On these bases, the occurrence, topographical distribution, and amount of DCX+ cells were investigated in the amygdala of 7 mammalian species at different ages. The analysis was extended to cell division (Ki67 antigen), in search for possible marker coexpression. While the DCX+ cells were more abundant in the amygdala of non-rodent species (especially in primates), the dividing cells showed an inverse pattern. Coexpression of the two antigens was never found, and the two cell populations displayed very different topographical distribution in all the species investigated. These results strongly indicate that the amygdalar DCX+ cells are INs with high interspecies variation, being particularly important in complex brains of long-living species. Interestingly, their amount remained substantially unchanged between young and aged individuals, suggesting that they may persist as a reservoir of undifferentiated neurons in the adult/aging amygdala. This raised the question whether INs of the cortex behave similarly through the animal lifespan. Hence, the variation in number and features of cINs was investigated in the mouse paleocortex at different ages (from 1 to 15 months). We found a marked decrease in cINs during juvenile stages, reminiscent of that observed for hippocampal neurogenesis, and only a small amount of cINs persisted up to advanced ages. Results obtained in the mouse cortex where very different from what observed in the amygdala (and cortex) of gyrencephalic species: while reaching a slow exhaustion in short-living species, the INs form a long-lasting reservoir of “plastic” cells in long-living mammals.  

Overall, a new landscape emerges, likely sculpted by evolution: INs represent the prevalent choice in gyrencephalic, long-living species, not only being more abundant but diluted in time to grant a reservoir of plastic neurons in strategic brain regions.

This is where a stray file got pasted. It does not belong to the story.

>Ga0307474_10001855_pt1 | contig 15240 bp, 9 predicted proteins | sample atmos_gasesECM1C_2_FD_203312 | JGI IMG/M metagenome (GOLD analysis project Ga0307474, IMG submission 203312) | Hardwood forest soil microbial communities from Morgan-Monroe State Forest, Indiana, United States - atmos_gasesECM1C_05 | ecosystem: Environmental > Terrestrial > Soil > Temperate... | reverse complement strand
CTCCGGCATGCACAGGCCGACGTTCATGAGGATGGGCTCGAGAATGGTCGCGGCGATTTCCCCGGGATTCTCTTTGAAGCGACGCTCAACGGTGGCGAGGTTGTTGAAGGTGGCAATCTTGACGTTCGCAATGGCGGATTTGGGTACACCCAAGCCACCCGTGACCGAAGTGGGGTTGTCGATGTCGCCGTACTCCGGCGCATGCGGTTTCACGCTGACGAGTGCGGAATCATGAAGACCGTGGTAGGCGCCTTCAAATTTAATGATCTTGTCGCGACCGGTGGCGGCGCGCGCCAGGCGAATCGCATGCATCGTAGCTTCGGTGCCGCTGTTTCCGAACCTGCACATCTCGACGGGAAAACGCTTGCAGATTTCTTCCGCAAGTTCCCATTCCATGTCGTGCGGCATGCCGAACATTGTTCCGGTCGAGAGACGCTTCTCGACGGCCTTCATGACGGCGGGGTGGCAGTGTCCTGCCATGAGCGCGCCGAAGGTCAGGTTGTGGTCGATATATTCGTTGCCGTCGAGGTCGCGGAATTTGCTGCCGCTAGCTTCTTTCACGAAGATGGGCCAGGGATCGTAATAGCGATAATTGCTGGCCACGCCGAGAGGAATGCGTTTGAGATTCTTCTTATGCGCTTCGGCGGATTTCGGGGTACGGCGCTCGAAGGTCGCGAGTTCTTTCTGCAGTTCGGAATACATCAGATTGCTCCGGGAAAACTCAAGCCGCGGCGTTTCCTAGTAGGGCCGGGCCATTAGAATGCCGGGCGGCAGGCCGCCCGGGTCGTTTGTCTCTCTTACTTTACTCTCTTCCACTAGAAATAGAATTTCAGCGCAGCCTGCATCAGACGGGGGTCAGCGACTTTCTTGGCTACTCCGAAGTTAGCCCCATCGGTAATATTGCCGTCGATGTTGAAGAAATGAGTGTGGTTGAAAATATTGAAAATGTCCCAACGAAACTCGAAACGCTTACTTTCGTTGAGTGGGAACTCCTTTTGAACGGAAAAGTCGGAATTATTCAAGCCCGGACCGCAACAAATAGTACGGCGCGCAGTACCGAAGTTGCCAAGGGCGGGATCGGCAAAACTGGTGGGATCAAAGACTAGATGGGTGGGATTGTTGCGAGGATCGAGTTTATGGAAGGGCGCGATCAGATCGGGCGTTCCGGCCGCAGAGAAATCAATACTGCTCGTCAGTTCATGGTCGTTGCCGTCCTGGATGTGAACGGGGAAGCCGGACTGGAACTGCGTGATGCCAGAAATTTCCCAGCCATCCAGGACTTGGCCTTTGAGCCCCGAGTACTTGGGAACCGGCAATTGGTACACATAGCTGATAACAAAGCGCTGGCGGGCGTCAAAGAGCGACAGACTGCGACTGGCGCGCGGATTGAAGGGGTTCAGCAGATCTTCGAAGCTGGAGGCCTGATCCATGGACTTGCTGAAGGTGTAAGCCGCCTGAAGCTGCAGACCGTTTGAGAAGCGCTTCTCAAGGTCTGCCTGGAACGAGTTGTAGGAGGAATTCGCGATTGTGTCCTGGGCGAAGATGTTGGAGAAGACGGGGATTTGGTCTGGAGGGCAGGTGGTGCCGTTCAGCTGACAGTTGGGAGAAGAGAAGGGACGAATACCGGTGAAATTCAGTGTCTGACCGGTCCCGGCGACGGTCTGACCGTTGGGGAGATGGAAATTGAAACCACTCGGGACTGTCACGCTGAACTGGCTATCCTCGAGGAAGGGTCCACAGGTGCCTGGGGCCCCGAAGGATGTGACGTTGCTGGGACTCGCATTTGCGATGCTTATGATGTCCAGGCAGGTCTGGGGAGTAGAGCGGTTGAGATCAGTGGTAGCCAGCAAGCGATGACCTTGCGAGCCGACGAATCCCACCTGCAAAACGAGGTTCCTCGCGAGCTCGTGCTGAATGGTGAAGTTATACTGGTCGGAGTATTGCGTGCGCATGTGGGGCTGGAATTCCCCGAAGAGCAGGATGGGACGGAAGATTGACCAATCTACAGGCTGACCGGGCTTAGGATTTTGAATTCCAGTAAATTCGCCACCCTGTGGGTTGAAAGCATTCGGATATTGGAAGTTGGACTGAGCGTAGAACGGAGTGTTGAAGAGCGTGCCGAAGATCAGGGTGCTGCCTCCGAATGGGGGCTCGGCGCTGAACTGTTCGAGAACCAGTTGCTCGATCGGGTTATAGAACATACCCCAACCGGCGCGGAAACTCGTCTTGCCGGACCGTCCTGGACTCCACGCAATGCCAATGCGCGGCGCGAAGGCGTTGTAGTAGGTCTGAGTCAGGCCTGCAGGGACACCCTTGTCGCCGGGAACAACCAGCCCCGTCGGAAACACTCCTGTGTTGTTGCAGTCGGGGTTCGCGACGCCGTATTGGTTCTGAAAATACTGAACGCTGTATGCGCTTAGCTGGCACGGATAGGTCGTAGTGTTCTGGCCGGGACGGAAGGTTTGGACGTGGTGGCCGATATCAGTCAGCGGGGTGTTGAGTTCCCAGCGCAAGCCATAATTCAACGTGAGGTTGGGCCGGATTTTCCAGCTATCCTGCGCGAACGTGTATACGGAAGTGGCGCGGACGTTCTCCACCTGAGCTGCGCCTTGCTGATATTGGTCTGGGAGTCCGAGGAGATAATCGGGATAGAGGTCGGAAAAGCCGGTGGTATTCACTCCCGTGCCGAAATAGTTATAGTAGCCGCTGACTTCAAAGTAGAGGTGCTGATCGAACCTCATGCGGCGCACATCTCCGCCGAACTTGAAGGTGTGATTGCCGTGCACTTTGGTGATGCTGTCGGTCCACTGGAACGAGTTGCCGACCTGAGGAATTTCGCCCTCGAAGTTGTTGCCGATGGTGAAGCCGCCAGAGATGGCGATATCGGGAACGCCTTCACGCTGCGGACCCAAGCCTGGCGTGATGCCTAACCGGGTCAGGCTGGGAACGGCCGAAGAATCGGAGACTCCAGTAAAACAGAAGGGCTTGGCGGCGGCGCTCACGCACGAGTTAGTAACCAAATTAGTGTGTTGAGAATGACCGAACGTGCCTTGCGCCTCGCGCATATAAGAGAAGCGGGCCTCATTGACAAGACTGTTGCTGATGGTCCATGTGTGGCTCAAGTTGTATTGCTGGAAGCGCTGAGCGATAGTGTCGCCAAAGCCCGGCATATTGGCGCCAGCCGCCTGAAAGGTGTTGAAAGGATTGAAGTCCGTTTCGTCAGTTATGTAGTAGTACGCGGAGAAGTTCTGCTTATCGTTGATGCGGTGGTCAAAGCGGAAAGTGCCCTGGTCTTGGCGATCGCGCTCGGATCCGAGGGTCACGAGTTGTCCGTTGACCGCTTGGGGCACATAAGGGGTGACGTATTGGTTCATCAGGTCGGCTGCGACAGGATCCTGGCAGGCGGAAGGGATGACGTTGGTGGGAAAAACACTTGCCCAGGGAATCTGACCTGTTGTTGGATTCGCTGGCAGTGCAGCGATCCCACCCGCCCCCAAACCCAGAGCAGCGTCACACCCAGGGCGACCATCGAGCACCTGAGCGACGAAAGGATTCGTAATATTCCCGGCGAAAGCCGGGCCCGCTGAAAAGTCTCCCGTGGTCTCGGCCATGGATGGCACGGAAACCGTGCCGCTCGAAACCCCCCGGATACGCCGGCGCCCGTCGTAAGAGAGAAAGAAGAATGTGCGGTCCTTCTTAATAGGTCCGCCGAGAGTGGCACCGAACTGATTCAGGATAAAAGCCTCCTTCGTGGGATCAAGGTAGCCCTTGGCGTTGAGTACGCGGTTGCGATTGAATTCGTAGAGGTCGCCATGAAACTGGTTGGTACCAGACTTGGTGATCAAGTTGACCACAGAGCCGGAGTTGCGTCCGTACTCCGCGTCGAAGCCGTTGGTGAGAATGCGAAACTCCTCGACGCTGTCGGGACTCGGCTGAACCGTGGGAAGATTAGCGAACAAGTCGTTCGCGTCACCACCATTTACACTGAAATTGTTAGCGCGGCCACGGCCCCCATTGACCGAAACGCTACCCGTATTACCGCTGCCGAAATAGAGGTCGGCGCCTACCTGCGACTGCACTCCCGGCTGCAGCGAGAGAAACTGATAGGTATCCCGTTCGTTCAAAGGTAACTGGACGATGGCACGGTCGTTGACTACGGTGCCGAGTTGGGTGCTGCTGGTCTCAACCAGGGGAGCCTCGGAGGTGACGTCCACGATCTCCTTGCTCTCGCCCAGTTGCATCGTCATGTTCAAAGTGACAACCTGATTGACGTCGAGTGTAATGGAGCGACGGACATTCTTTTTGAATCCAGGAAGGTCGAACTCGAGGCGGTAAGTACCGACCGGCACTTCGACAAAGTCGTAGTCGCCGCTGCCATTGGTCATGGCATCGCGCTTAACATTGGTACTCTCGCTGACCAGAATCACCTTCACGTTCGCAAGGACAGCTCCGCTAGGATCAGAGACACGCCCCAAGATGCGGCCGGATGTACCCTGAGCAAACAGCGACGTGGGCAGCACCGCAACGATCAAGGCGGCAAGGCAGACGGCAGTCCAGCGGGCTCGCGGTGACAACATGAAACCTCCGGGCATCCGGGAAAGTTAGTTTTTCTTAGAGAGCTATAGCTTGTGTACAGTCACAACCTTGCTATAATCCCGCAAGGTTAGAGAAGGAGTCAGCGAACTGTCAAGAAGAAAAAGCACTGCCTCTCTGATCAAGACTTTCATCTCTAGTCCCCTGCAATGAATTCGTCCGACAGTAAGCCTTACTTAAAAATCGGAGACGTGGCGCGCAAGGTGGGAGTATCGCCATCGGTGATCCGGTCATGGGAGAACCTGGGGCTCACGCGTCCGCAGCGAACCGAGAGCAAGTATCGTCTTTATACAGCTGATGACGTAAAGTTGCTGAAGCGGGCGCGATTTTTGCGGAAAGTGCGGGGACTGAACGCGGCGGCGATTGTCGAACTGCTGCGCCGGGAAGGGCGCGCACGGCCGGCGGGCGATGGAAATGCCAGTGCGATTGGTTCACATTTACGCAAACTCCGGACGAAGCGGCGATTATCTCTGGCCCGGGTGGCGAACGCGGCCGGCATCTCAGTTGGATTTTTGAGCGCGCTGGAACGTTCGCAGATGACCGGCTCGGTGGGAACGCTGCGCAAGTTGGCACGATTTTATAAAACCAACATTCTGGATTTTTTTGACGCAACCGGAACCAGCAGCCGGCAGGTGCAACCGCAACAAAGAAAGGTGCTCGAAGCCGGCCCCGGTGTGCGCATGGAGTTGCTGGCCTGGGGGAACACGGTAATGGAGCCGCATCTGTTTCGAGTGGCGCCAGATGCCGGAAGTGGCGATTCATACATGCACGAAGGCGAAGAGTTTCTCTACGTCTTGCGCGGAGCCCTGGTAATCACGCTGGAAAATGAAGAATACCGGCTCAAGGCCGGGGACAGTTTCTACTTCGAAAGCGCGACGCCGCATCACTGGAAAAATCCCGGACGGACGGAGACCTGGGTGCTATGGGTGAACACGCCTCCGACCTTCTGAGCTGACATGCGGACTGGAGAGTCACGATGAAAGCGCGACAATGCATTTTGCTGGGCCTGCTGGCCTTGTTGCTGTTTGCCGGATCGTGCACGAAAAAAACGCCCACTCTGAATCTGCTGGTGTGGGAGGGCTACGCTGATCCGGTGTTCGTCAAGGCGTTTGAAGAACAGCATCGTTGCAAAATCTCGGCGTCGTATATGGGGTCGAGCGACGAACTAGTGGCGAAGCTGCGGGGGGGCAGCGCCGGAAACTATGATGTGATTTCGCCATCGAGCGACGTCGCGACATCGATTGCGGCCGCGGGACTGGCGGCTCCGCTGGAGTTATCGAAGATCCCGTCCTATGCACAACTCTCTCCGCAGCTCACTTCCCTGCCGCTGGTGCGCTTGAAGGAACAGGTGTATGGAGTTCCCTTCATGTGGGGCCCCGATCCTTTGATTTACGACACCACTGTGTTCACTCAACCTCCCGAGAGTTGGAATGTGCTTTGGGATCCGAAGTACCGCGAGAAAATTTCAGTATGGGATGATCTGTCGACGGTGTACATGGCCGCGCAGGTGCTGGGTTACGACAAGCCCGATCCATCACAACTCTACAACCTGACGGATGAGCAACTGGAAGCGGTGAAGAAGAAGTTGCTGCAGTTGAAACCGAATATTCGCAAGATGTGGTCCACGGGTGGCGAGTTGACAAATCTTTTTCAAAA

Research activities

Attended Congresses

BraYn (2nd Brainstorming Research Assembly for Young Neuroscientist) - November 14th-15th-16th 2019

GISN (Gruppo Italiano per lo Studio della Neuromorfologia) - November 12th-13th-14th 2020

ENCODES (European Neuroscience Conference by Doctoral Students) - June 4th-5th-6th 2021

SINS (Italian Society for Neuroscience) - September 9th-10th-11th 2021

GISN (Gruppo Italiano per lo Studio della Neuromorfologia) - November 26th-27th 2021

Game of Research - North Edition - December 16th 2021


Ghibaudi M, Marchetti N, Vergnano E, La Rosa C, Benedetti B, Couillard-Despres S, Farioli-Vecchioli S, Bonfanti L. (2023) Age-related changes in layer II immature neurons of the murine piriform cortex. Front. Cell. Neurosci. 17:1205173; doi: 10.3389/fncel.2023.1205173

Ghibaudi M, Amenta A, Agosti M, Riva M, Graïc J.-M, Bifari F, Bonfanti L. (2023) Consistency and variation in doublecortin and Ki67 antigen detection in the brain tissue of different mammals, including humans. Int. J. Mol. Sci. 24(3), 2514; doi: 10.3389/fncel.2023.1205173.

Ghibaudi M., Bonfanti L. (2022) How widespread are the "Young" neurons of the mammalian brain? Front Neurosci16:918616. doi: 10.3389/fnins.2022.918616

La Rosa C., Ghibaudi M., Bonfanti L. (2019) Newly Generated and Non-Newly Generated “Immature” Neurons in the Mammalian Brain: A Possible Reservoir of Young Cells to Prevent Brain Aging and Disease? J Clin Med 15;8(5):685. doi: 10.3390/jcm8050685


Premio "Mariella Graffi" 2023 per tesi magistrale in temi di Anatomia Comparata (Accademia dei Lincei)

2nd place for best presentation at Game of Research - North Edition (DSV, University of Turin)


Last update: 25/09/2023 14:03